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'My short game was good enough to handle the odd bad shot': Harrington one off the lead at Irish Open

The three-time Major winner carded a super 68 on the opening day at Ballyliffin.

Updated Jul 5th 2018, 2:13 PM

Adam McKendry reports from Ballyliffin

PADRAIG HARRINGTON CREDITED his chip-in eagle on the par-five 17th at Ballyliffin as the catalyst for his four-under par opening round at the Dubai Duty Free Irish Open.

Having played his opening seven holes with six pars and one bogey, there wasn’t a lot to shout home about for Harrington, who was one-over and not threatening to improve it.

But out of nowhere he drained a chip shot from just off the green at the 17th – his eighth hole – and that proved to be the momentum changer he needed to take into the back nine.

Harrington would go on to add birdies at the fourth, sixth and seventh holes, carding a 68 and leaving him just one shot adrift of early leader Ryan Fox.

The three-time Major winner admitted: “I needed momentum at that stage. I played well early on and a couple of things were starting to get away from me, and just to chip-in and get myself under par, I felt like I should have been under par at that stage.

“It’s always nice, you know, on a links golf course to be under par, have one in the bank, so you always feel like you can go forward from there.

“If you’re a couple over par, you’re kind of saying, well, where are they going to come from; when am I going to make some birdies. It was big in terms of momentum.”

The 46-year old is now right in contention at his home tournament, which seems to justify his ridicule of the 66-1 odds placed on him before the week began.

The key, says Harrington, is a new swing thought that he’s brought into the week. It may only be Thursday, but it already seems like it’s paying off for him.

Padraig Harrington at the first tee Source: Oisin Keniry/INPHO

“I planned to go with a swing thought and I stuck with it,” he said. “Even though it started well and in the middle of the round it went away, but I stuck with it. You know, if you’re going to go with something, you’ve got to stick with it. Doesn’t matter whether it’s good or bad, you’ve got to stick with it. Chopping and changing is the worst thing.

“I saw some good stuff. I wasn’t as good as I would have liked to have been in the left-to-right wind. I was afraid of pulling it. You know, you could have anything going on in your head and have the same sort of thoughts.

“You know, there was some good and bad but on a links golf course you could get away with that at times and I knew I could create some opportunities out there. Thankfully, my short game was good enough to handle the odd bad shot and I hit plenty of good ones.”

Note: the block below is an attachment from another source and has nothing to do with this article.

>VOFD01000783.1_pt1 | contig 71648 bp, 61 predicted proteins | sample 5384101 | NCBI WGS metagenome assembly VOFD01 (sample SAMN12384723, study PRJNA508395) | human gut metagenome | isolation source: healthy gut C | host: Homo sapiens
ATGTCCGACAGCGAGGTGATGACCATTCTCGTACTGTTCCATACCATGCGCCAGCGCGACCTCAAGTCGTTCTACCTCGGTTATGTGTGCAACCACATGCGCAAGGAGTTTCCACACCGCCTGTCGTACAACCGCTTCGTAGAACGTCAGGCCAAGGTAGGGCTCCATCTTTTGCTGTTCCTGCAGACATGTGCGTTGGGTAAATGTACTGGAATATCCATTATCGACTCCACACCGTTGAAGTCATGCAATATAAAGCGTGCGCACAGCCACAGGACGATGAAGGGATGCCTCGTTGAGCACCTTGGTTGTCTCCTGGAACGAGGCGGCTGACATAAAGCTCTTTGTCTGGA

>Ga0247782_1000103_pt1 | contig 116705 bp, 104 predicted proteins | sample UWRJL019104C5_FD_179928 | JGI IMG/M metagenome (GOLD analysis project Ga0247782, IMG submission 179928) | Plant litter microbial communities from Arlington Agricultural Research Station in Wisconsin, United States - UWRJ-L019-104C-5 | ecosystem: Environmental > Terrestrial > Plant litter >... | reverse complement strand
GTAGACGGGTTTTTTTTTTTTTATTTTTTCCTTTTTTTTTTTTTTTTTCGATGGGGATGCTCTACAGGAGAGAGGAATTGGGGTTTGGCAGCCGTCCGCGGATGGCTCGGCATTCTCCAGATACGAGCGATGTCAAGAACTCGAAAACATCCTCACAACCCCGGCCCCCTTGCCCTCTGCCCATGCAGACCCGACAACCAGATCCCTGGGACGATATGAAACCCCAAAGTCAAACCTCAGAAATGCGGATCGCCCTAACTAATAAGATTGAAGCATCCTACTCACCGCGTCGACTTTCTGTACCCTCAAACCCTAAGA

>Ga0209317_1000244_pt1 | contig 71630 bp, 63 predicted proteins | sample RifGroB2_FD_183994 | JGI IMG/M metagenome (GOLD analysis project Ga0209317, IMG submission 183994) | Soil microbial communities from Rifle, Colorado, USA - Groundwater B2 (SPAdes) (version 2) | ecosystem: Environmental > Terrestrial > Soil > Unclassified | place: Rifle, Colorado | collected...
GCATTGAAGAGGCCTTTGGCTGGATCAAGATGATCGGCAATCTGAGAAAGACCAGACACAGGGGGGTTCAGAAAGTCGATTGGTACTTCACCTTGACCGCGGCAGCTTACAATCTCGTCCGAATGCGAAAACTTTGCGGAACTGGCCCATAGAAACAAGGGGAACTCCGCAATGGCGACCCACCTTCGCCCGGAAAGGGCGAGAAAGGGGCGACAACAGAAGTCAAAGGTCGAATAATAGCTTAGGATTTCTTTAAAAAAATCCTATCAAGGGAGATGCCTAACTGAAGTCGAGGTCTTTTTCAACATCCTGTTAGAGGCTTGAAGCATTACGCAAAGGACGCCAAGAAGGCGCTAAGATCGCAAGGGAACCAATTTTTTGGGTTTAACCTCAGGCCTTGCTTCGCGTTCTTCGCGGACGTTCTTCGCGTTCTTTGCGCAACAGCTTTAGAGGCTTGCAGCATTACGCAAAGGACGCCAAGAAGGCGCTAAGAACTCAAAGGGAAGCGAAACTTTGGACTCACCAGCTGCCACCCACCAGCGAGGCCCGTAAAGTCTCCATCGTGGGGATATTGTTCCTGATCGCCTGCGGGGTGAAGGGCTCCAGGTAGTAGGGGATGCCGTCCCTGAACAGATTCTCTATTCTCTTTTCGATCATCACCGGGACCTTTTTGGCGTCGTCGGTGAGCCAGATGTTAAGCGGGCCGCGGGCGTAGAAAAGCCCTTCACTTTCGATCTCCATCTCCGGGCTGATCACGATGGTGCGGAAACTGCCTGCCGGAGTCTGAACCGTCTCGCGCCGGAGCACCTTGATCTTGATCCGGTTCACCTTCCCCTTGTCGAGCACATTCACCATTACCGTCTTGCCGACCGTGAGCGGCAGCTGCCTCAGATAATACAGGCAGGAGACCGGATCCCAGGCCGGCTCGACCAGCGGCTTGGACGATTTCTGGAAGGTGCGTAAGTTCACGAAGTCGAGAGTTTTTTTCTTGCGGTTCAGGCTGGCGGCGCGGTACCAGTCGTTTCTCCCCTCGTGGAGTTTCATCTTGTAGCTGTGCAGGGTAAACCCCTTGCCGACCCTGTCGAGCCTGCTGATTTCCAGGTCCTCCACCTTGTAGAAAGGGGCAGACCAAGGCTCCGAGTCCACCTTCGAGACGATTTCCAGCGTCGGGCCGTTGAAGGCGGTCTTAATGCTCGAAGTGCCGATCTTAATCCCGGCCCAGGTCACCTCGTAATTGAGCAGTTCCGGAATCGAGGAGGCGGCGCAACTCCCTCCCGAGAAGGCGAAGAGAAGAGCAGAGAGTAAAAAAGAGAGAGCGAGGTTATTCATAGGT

Like most players coming in after their rounds, Harrington was full of praise for the course, admitting that while it wasn’t playing overly tough, it was a fair test.

With the wind whipping around off the sea, both the 13th and 17th are playing downwind, meaning the par fives are easily reachable for most in the field, while par fours like the sixth could be driven.

Padraig Harrington hits his approach to the eighth green Source: Oisin Keniry/INPHO

It means there are scores to get out there, but Harrington was quick to shut down any notions that players wouldn’t have to earn their rounds in the 60s.

“I would consider the fairways exceptionally narrow,” he warned. “We’re hitting driver down that ninth hole and it’s probably 18 yards wide. Like I hit a good drive and missed the fairway and that’s going to happen a lot to a lot of players. That doesn’t bother me.

“It’s a really good test. You’ve got to think all the time. There’s a lot of strategically-placed bunkers and every one of them, I really don’t know if there’s a bunker you can get to a green out of out there. The first priority is missing those bunkers.

“Around the greens, there’s some big surfaces. It’s hard to get the ball close but in general, and there’s not too many areas that you can’t get up-and-down from. So more strategy off the tee. Have a go for most of the pins and work with it if you miss the greens.”

Graeme McDowell finished one under par, while Paul Dunne, Shane Lowry and Rory McIlroy are currently in action.

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